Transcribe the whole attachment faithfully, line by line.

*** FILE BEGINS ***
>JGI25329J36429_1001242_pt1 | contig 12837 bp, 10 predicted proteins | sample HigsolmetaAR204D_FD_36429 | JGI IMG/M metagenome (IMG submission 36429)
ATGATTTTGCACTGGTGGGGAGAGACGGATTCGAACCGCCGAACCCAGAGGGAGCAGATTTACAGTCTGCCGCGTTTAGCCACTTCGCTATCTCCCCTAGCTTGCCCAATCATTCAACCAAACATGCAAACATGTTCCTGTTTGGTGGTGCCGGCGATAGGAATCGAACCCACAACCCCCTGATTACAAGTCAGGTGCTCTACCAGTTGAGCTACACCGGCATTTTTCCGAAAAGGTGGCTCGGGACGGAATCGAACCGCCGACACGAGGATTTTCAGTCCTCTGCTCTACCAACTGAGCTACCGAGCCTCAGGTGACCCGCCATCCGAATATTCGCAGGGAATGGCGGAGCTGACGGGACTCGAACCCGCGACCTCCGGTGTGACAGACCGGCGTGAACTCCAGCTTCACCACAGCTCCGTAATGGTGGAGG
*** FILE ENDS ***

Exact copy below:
>JGI25329J36429_1001242_pt1 | contig 12837 bp, 10 predicted proteins | sample HigsolmetaAR204D_FD_36429 | JGI IMG/M metagenome (IMG submission 36429)
ATGATTTTGCACTGGTGGGGAGAGACGGATTCGAACCGCCGAACCCAGAGGGAGCAGATTTACAGTCTGCCGCGTTTAGCCACTTCGCTATCTCCCCTAGCTTGCCCAATCATTCAACCAAACATGCAAACATGTTCCTGTTTGGTGGTGCCGGCGATAGGAATCGAACCCACAACCCCCTGATTACAAGTCAGGTGCTCTACCAGTTGAGCTACACCGGCATTTTTCCGAAAAGGTGGCTCGGGACGGAATCGAACCGCCGACACGAGGATTTTCAGTCCTCTGCTCTACCAACTGAGCTACCGAGCCTCAGGTGACCCGCCATCCGAATATTCGCAGGGAATGGCGGAGCTGACGGGACTCGAACCCGCGACCTCCGGTGTGACAGACCGGCGTGAACTCCAGCTTCACCACAGCTCCGTAATGGTGGAGG